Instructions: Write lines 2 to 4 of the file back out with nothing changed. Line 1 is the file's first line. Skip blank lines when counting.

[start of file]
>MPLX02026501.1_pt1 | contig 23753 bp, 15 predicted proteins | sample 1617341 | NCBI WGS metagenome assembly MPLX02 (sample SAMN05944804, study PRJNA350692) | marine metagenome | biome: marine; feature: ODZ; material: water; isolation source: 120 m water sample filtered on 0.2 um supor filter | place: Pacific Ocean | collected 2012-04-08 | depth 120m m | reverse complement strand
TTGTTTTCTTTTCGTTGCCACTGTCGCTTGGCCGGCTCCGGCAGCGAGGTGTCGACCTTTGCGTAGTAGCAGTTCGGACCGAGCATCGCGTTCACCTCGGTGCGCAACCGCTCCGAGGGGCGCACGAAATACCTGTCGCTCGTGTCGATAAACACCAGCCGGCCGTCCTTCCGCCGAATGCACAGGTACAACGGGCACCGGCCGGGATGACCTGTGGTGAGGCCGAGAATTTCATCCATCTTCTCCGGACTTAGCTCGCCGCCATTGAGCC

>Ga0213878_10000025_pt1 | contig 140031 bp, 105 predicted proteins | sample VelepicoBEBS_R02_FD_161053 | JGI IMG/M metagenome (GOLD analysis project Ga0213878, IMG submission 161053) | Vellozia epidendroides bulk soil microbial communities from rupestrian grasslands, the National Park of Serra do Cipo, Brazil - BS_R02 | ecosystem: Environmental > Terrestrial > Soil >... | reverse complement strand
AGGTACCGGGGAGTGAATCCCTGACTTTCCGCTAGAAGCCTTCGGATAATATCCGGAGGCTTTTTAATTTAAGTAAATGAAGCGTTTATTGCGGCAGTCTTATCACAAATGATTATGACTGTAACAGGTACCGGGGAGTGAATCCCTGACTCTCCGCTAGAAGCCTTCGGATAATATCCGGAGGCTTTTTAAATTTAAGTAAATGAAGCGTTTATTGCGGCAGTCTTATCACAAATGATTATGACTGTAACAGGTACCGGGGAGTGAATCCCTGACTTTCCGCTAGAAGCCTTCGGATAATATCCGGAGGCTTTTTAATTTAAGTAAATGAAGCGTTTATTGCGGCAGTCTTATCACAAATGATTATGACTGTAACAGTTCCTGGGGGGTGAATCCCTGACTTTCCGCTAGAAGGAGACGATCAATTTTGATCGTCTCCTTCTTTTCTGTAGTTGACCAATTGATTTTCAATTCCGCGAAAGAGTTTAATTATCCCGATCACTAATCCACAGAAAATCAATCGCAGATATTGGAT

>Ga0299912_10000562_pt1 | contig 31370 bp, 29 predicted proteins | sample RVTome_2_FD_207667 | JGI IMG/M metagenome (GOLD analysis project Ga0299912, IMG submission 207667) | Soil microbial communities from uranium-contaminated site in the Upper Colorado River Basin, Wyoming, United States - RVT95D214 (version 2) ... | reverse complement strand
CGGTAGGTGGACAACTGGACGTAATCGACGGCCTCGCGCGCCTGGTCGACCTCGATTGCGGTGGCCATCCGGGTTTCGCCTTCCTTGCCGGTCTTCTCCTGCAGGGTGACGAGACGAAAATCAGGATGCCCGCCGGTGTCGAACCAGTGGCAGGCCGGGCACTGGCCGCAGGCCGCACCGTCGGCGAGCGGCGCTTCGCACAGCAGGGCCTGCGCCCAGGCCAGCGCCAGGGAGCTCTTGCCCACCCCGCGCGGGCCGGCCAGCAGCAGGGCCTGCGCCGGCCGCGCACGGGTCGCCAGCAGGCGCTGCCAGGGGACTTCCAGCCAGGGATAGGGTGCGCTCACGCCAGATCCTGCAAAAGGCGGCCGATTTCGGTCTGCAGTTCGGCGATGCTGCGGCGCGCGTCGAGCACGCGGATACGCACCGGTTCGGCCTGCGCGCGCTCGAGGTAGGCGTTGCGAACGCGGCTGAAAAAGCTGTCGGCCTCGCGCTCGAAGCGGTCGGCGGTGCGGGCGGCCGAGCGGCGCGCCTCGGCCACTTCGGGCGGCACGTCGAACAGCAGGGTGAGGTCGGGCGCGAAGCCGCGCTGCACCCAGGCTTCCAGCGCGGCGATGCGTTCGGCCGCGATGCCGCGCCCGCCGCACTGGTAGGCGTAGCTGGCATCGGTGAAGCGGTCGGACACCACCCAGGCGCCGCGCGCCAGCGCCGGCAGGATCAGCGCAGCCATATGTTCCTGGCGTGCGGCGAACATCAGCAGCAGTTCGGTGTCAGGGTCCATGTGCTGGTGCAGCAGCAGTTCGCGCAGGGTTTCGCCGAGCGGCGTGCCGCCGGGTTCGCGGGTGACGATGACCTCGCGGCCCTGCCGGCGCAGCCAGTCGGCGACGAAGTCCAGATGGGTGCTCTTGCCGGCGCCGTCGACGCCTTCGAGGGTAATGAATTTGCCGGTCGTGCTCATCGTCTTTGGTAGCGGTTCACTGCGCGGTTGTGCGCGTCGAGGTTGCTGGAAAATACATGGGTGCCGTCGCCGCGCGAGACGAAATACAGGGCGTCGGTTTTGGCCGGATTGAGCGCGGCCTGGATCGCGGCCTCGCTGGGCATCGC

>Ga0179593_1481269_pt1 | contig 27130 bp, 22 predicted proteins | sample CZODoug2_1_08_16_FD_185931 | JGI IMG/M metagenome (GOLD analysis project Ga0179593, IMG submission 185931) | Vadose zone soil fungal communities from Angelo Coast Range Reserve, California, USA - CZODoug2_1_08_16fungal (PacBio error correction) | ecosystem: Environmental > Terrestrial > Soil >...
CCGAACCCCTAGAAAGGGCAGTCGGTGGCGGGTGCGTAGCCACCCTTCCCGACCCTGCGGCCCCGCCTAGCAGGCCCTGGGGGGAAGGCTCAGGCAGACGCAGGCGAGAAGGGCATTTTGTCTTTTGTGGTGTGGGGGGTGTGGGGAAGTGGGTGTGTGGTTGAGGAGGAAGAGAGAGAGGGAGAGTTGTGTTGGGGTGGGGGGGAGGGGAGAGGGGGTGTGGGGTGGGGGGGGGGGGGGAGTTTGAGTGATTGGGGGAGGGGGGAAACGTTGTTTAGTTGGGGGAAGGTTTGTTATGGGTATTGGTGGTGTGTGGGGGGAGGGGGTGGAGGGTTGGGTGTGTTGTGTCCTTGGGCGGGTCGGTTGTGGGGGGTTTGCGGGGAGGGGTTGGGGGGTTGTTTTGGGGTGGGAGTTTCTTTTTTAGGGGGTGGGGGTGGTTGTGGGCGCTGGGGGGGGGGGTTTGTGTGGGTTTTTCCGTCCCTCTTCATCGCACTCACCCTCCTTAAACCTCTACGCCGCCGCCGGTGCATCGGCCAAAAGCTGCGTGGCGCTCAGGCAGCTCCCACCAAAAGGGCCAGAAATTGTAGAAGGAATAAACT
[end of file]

TTGTTTTCTTTTCGTTGCCACTGTCGCTTGGCCGGCTCCGGCAGCGAGGTGTCGACCTTTGCGTAGTAGCAGTTCGGACCGAGCATCGCGTTCACCTCGGTGCGCAACCGCTCCGAGGGGCGCACGAAATACCTGTCGCTCGTGTCGATAAACACCAGCCGGCCGTCCTTCCGCCGAATGCACAGGTACAACGGGCACCGGCCGGGATGACCTGTGGTGAGGCCGAGAATTTCATCCATCTTCTCCGGACTTAGCTCGCCGCCATTGAGCC

>Ga0213878_10000025_pt1 | contig 140031 bp, 105 predicted proteins | sample VelepicoBEBS_R02_FD_161053 | JGI IMG/M metagenome (GOLD analysis project Ga0213878, IMG submission 161053) | Vellozia epidendroides bulk soil microbial communities from rupestrian grasslands, the National Park of Serra do Cipo, Brazil - BS_R02 | ecosystem: Environmental > Terrestrial > Soil >... | reverse complement strand
AGGTACCGGGGAGTGAATCCCTGACTTTCCGCTAGAAGCCTTCGGATAATATCCGGAGGCTTTTTAATTTAAGTAAATGAAGCGTTTATTGCGGCAGTCTTATCACAAATGATTATGACTGTAACAGGTACCGGGGAGTGAATCCCTGACTCTCCGCTAGAAGCCTTCGGATAATATCCGGAGGCTTTTTAAATTTAAGTAAATGAAGCGTTTATTGCGGCAGTCTTATCACAAATGATTATGACTGTAACAGGTACCGGGGAGTGAATCCCTGACTTTCCGCTAGAAGCCTTCGGATAATATCCGGAGGCTTTTTAATTTAAGTAAATGAAGCGTTTATTGCGGCAGTCTTATCACAAATGATTATGACTGTAACAGTTCCTGGGGGGTGAATCCCTGACTTTCCGCTAGAAGGAGACGATCAATTTTGATCGTCTCCTTCTTTTCTGTAGTTGACCAATTGATTTTCAATTCCGCGAAAGAGTTTAATTATCCCGATCACTAATCCACAGAAAATCAATCGCAGATATTGGAT